We still frequently use the term horsepower as the primary indicator of how much power an engine produces, but very few can explain what it actually means and how it was originally calculated.
This concise 9 minute short film explains the origins of the term, how it was calculated by James Watt, and why it was used. Despite the fact that the film was originally produced in 1937 it’s still just as true today as it was then.
Some regions have been slowly moving away from using horsepower in favour of kilowatts, however it’s still far from catching on around the world, particularly with those of us over the age of 30.
To calculate what one horsepower is, James Watt studied working horses. He noted that the average horse under average conditions exerts the amount of power that would raise 550 lbs a distance of 1 foot in 1 second. Working continuously for one hour, the same power would move a total of 33,000 lbs a distance of 1 foot.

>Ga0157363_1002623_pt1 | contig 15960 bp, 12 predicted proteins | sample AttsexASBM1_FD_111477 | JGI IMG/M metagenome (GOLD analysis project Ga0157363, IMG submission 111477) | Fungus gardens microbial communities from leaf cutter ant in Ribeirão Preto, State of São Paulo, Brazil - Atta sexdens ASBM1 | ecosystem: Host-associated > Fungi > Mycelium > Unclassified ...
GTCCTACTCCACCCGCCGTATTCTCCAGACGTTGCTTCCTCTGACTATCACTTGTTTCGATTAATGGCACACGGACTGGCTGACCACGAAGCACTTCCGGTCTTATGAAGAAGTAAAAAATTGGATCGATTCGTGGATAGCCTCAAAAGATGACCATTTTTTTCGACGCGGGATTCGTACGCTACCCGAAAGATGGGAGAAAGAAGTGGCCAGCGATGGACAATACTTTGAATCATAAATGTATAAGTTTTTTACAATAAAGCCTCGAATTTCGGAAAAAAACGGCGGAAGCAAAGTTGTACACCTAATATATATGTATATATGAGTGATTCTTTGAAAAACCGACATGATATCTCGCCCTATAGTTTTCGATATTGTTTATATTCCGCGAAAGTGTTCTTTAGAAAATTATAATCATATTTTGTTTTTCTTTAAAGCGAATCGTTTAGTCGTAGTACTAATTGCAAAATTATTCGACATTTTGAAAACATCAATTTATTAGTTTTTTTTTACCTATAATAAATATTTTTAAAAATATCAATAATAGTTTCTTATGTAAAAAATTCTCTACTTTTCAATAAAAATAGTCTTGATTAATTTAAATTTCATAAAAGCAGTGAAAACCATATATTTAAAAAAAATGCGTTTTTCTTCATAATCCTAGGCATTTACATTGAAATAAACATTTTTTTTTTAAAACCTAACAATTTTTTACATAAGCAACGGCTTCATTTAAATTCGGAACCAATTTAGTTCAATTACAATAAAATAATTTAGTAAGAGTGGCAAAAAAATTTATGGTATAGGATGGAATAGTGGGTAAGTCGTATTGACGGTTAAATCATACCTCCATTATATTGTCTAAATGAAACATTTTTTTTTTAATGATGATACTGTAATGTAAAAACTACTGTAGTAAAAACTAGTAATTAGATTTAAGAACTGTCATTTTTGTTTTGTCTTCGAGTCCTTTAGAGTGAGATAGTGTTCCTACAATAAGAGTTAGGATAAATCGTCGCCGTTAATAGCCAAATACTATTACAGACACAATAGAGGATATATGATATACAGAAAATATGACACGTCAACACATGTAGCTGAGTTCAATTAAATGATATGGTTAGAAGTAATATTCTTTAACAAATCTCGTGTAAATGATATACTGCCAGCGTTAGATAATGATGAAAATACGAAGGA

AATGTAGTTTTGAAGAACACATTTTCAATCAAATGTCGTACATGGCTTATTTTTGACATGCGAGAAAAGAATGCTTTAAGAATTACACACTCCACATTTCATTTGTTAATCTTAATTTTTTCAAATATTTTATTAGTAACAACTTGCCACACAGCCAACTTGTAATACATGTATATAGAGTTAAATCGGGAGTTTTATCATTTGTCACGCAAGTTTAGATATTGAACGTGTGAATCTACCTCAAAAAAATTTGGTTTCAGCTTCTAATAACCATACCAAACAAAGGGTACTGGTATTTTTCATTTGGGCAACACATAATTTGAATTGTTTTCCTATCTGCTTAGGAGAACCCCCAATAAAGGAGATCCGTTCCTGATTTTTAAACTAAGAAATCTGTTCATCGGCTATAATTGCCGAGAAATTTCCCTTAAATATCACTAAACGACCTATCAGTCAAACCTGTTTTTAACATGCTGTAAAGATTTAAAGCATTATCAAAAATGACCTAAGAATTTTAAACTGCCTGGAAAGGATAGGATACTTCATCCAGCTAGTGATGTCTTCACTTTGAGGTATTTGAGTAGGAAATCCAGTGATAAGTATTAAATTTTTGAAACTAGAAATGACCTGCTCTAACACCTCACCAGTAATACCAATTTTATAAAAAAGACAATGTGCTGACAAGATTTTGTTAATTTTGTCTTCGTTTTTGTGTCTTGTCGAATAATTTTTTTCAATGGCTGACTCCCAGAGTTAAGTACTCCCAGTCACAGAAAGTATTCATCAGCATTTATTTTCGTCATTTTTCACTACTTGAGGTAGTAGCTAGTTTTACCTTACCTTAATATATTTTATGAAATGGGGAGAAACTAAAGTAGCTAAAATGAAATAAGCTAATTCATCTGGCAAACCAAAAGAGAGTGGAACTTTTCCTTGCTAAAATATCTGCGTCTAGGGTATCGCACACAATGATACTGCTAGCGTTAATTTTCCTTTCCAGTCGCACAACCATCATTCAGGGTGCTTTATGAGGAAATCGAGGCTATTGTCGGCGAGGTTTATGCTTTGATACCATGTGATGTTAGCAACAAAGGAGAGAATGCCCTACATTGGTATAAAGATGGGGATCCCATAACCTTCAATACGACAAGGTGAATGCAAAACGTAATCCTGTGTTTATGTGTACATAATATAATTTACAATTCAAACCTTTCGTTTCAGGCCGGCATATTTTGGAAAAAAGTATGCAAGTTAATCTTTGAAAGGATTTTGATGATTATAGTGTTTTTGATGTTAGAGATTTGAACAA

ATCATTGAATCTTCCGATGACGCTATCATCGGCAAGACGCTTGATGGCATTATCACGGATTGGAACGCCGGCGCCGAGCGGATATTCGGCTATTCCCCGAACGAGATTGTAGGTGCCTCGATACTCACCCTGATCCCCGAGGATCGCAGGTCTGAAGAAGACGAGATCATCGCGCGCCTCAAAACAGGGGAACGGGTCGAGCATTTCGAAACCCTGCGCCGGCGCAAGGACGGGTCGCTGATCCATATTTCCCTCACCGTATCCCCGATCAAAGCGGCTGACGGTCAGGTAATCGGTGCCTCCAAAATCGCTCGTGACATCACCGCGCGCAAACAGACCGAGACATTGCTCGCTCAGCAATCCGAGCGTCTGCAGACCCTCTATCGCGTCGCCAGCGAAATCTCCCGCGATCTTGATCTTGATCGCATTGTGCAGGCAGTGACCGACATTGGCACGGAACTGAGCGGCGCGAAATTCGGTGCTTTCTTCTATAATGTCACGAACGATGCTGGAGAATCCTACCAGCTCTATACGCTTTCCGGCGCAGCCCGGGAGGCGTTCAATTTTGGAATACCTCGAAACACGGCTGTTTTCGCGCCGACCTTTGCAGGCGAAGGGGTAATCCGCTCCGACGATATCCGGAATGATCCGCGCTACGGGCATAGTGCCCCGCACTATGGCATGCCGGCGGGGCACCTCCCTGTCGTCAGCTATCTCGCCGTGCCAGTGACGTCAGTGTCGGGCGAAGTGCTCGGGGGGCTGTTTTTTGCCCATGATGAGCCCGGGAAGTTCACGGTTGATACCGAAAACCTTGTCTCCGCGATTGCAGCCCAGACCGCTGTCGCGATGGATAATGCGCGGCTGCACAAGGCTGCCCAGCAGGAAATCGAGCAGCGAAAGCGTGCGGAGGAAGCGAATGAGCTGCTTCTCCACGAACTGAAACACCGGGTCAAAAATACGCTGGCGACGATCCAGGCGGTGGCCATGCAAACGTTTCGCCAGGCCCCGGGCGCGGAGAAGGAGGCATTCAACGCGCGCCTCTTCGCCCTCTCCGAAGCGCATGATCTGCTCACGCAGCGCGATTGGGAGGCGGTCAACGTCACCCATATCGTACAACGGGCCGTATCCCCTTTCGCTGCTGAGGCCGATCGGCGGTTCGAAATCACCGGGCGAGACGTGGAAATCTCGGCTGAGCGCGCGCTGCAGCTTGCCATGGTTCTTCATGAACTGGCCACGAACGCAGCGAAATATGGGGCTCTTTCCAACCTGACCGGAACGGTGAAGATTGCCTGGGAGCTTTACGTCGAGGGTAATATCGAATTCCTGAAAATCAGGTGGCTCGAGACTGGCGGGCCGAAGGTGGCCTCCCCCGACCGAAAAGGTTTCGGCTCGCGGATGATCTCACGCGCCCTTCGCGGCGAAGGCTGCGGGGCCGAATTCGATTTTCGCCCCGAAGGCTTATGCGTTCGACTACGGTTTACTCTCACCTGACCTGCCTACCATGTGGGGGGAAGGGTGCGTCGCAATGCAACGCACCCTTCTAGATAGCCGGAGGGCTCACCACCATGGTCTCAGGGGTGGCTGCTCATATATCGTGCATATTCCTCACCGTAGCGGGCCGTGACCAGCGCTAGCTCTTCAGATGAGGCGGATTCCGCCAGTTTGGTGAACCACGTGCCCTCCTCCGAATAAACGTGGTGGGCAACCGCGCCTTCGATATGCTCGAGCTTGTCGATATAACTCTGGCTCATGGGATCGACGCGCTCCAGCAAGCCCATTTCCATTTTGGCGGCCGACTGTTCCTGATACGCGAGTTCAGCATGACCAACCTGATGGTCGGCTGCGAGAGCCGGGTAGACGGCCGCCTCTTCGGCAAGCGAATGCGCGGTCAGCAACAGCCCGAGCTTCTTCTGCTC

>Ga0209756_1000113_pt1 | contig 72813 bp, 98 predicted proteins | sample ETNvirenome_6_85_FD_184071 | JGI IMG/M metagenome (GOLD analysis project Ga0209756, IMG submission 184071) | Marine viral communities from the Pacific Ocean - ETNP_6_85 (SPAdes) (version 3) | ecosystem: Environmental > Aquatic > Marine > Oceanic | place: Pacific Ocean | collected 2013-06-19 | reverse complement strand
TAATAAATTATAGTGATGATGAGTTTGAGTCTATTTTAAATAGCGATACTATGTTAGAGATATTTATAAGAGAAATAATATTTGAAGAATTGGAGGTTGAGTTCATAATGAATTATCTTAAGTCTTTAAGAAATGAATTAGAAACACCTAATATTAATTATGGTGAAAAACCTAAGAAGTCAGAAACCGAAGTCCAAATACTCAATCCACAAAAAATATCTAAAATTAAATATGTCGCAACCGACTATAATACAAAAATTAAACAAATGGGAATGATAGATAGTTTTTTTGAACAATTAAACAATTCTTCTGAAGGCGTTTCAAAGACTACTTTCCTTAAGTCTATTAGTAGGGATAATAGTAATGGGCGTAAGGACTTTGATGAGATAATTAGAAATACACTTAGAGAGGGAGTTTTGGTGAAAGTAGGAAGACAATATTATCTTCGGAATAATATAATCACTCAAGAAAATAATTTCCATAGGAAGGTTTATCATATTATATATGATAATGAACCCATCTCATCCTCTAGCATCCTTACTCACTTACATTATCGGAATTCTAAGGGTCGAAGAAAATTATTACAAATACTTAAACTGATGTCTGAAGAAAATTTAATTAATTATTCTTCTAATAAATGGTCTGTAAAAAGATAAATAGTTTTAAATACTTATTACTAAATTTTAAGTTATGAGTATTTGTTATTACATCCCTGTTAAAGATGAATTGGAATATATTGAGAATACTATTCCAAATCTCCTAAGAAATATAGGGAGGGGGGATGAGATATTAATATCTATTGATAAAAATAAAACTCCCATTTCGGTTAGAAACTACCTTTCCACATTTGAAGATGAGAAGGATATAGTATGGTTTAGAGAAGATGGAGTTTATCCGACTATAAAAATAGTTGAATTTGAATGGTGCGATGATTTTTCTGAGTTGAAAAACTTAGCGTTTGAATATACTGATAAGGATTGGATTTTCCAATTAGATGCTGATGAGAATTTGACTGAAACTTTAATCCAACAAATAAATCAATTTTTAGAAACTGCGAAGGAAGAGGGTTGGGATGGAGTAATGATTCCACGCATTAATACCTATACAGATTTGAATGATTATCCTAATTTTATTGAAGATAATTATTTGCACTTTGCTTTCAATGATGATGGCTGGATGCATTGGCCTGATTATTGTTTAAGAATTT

James Watt took this unit as a figure, and named it “one horsepower”.
One kilowatt is approximately 1.34 mechanical horsepower, and one horsepower is calculated as either an imperial horsepower with an output of 745.7 watts, or a metric horsepower at 735.5 watts.
If you’d like to read more about James Watt and the history of horsepower you can click here to visit the Encyclopaedia Brittanica entry.
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